A new startup that sells everything from chef's knives to maple syrup for just $3 raised $50 million to be the 'Procter & Gamble for millennials'
Brandless, pitching itself as the "Procter & Gamble for millennials," offers a host of essential consumer items for a single low price of $3. Instead of a big logo emblazoned on a product, the actual attributes of the product are listed on the package instead. Starting today, customers will find everything from dish soap to olive oil for sale on the site.
Brandless was created in 2016 by Sherpa Capital venture partner Tina Sharkey and entrepreneur Ido Leffler. The brand just closed a $35 million Series B round led by New Enterprise Associates, which brought the startup's total venture funding to $50 million. Investors include Cowboy Ventures and Google Ventures.
The idea, in a nutshell, is "democratizing access to awesome stuff at really fair and affordable pricing," according to Sharkey.
The name of Brandless' game is simplicity. There are only two real choices to make on Brandless' website: What do you want, and how much of it do you want?
Everything in the launch collection, known as the "essentials," costs $3. Some of the food items are gluten-free, organic, and fair-trade, and all of them are all-natural. These were the qualities that founder Sharkey said were becoming "mainstream" in America, but were still hard to find for a fair price on the shelf.
Items like baking tools and chef's knifes are also on offer, and they still cost just $3. Some of the cheaper items are bundled together to reach a fair price.
The $3 price was chosen because the founders saw it as a middle point between value and quality, and they theorized that fixed pricing makes consumers feel at ease. They also said that Brandless is currently developing other lines at different fixed price points, but with the same value proposition as the "essentials" line.
All of Brandless' products are unique to the brand and private label, and they're conceived with manufacturing partners. They're cheaper becuase they're free of a "brand tax," the founders said. When consumers buy from Brandless, they aren't paying more just for a name brand, similar to buying generic at the grocery store.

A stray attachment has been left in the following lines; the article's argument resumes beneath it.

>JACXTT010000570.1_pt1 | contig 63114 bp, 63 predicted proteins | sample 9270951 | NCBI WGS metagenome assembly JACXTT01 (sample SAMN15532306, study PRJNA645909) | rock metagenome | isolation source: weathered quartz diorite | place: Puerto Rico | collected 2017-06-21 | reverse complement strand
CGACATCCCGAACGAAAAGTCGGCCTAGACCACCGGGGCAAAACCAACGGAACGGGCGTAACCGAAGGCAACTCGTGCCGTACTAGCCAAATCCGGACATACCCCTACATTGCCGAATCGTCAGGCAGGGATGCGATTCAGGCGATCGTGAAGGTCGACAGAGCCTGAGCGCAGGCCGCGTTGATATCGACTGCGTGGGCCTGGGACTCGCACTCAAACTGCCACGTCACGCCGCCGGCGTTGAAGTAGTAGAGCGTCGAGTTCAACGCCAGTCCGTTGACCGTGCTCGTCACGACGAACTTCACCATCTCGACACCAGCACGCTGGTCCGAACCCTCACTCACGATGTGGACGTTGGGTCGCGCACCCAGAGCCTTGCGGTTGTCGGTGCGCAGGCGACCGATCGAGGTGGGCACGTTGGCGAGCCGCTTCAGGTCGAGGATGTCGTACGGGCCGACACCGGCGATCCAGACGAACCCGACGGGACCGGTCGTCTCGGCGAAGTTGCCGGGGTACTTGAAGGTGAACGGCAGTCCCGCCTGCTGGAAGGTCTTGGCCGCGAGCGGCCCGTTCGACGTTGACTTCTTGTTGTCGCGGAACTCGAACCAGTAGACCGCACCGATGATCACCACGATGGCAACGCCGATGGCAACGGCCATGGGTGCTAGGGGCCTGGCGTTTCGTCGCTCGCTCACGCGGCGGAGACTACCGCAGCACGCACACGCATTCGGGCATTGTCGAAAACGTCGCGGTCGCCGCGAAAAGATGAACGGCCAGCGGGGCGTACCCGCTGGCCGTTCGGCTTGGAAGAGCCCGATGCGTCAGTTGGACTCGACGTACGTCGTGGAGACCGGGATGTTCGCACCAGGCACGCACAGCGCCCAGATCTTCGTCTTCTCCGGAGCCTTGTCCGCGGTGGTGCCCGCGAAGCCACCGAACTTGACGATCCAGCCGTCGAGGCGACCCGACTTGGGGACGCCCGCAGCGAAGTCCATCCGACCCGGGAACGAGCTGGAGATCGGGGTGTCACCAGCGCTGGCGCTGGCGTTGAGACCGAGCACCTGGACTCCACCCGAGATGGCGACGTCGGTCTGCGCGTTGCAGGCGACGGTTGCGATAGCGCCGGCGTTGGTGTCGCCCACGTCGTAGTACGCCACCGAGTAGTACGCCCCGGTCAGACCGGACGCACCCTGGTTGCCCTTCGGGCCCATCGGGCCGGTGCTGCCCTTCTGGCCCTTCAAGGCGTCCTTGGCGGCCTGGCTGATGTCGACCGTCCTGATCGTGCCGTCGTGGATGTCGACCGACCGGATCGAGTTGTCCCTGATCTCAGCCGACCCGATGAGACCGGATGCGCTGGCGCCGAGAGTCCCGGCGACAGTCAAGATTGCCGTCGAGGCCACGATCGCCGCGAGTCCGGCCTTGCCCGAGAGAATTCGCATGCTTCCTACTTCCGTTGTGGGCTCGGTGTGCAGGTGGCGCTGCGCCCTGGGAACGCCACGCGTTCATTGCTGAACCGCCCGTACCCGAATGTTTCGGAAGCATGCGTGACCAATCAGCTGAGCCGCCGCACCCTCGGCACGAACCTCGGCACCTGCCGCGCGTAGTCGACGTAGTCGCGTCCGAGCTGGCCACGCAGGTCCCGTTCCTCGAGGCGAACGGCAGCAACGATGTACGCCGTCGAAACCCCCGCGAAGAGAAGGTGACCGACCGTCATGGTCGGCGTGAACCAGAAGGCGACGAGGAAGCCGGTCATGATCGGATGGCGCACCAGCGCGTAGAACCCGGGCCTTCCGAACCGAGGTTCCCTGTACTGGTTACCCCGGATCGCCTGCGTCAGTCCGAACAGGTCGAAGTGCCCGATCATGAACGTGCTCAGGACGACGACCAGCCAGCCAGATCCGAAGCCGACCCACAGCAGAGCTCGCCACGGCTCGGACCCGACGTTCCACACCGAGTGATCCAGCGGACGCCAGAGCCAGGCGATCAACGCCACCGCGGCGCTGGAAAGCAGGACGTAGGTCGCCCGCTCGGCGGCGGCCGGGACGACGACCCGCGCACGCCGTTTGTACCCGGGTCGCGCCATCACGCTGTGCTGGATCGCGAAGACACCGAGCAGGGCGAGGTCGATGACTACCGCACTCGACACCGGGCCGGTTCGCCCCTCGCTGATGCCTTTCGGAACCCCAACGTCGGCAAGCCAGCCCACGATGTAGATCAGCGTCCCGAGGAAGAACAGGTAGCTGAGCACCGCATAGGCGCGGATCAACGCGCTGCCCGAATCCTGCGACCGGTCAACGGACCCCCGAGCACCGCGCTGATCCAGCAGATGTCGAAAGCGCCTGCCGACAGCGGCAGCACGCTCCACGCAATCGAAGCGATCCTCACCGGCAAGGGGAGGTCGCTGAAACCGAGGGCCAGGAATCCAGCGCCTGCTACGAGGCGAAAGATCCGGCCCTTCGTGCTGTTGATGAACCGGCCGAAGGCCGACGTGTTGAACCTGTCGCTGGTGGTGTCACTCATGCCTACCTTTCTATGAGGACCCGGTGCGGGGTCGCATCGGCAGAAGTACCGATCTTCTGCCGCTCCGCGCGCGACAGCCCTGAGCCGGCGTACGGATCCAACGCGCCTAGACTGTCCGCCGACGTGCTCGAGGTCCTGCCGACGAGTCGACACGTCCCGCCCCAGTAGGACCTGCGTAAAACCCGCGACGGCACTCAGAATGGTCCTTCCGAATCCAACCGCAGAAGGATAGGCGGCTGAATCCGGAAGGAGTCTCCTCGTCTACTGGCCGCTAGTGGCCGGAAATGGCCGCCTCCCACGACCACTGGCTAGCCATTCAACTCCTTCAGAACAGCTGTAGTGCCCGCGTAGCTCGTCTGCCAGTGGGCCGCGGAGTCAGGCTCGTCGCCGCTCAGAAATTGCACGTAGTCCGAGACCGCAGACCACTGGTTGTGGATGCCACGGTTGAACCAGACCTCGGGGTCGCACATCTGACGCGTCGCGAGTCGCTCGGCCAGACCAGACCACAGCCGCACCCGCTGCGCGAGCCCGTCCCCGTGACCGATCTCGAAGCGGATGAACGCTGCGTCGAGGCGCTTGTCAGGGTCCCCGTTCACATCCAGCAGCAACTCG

"It widens the door and the entry point for virtually everyone to be able to start to buy their values, share their values, and live and eat their values in a way that has been inaccessible and prohibitive for most people living on average wages in this country," Sharkey said. Brandless
There's also only one choice for each individual item, which the founders say prevents shoppers from being "paralyzed" by choice.
The idea for the company came as the founders looked at how consumer behavior has changed, and how many name brands are struggling.
"The false narrative of modern consumption, that brands have created and products have created, was actually dying a fast and painful death," Sharkey said.
Brandless' model acts as the opposite of a model employed by ecommerce giants like Amazon and Jet.com, where the price varies considerably based on an algorithm and whether you choose free return shipping, respectively. Instead, everything is a reliable, fixed price regardless of when you're shopping and what experience you're looking for.
Brandless is also offering a subscription service called "B.More." The membership, which runs $36 a year, lowers the free shipping threshold from $72 to $48. For all other orders, a flat shipping rate of $9 is charged. The founders promised more benefits for B.More members, including a donated meal to the nonprofit Feeding America, in addition to the donation that is already made after each Brandless transaction.
Ultimately, Sharkey says that Brandless is about reclaiming one's identity through "the freedom to allow people to define themselves as who they are, and not what a brand or a society is projecting onto them."
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